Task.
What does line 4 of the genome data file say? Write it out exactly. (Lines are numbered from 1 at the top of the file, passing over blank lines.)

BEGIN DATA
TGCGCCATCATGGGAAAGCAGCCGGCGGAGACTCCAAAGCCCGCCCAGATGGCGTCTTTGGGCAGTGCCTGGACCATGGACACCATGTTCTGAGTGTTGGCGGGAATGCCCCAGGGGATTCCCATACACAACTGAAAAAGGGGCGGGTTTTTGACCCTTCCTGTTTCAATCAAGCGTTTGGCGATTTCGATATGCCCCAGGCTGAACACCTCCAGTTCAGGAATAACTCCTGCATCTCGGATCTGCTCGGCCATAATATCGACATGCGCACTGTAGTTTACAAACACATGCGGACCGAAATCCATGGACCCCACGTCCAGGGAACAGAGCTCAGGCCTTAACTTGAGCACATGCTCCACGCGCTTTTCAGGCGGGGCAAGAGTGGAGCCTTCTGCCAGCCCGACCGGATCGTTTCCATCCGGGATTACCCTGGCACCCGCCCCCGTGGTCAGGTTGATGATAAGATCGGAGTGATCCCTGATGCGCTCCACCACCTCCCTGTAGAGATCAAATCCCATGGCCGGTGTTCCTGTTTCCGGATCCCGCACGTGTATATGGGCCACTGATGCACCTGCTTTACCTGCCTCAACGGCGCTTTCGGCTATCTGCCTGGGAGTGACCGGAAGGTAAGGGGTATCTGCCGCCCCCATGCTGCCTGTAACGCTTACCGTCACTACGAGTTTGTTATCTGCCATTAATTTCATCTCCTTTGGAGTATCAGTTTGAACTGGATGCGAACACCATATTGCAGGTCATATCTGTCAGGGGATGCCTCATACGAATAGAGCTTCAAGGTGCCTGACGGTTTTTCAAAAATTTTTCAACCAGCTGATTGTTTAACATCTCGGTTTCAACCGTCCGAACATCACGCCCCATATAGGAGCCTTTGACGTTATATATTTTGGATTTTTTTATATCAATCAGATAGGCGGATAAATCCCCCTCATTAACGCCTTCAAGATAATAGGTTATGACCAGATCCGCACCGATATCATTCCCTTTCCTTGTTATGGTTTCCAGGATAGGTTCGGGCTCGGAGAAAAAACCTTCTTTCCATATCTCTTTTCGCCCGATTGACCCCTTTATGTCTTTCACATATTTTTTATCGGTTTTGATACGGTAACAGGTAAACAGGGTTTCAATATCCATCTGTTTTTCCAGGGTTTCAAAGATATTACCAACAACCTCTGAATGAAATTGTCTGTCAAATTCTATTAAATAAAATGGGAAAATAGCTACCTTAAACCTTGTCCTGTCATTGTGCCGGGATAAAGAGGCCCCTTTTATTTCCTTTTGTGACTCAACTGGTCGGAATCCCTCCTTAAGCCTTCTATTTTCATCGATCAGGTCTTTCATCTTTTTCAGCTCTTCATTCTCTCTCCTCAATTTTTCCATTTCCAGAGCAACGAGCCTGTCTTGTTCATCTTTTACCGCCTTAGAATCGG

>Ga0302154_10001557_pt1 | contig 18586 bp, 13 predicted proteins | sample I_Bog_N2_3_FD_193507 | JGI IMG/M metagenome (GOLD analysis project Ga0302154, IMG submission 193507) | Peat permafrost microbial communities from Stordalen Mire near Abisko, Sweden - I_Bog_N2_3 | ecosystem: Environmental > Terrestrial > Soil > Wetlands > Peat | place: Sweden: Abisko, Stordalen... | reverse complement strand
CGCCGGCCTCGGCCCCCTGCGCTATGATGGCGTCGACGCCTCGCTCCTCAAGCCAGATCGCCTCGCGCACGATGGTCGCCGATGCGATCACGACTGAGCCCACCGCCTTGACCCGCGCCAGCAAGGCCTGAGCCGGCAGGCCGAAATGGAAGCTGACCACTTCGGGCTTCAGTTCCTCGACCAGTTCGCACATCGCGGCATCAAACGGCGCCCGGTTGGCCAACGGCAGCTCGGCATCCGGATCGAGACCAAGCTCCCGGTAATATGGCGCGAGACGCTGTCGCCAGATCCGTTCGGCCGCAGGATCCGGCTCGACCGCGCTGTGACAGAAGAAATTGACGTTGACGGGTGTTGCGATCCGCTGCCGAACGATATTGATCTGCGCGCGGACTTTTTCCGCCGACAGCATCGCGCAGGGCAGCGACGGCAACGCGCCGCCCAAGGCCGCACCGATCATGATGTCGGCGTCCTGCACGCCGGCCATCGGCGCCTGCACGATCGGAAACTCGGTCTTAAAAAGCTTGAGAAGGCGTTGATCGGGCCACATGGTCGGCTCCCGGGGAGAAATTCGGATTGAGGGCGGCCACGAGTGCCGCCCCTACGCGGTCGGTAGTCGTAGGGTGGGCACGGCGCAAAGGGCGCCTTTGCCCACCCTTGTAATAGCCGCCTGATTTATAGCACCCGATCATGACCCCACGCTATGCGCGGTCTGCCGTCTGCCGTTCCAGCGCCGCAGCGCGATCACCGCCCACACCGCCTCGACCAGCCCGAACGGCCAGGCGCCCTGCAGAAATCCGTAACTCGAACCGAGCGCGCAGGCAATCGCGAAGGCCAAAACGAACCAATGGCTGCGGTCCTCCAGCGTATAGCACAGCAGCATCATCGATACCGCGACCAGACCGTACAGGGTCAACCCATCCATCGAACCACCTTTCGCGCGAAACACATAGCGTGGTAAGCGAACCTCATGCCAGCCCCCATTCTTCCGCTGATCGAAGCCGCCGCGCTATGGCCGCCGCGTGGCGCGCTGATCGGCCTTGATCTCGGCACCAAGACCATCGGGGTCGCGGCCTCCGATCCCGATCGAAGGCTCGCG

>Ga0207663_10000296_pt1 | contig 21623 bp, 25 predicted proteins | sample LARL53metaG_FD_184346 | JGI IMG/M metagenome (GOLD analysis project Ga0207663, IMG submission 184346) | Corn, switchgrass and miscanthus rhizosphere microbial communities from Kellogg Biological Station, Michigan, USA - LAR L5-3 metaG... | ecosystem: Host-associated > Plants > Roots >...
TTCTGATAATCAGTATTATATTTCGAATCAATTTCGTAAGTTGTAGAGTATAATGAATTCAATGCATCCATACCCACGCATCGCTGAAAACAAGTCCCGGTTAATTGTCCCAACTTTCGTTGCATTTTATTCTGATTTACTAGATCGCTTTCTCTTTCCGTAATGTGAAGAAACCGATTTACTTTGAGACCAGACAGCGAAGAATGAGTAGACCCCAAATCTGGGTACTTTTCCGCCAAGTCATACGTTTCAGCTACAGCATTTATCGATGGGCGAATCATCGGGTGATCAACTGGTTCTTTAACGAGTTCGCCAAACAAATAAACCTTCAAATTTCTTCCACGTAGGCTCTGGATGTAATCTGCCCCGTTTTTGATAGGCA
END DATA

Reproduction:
>Ga0207663_10000296_pt1 | contig 21623 bp, 25 predicted proteins | sample LARL53metaG_FD_184346 | JGI IMG/M metagenome (GOLD analysis project Ga0207663, IMG submission 184346) | Corn, switchgrass and miscanthus rhizosphere microbial communities from Kellogg Biological Station, Michigan, USA - LAR L5-3 metaG... | ecosystem: Host-associated > Plants > Roots >...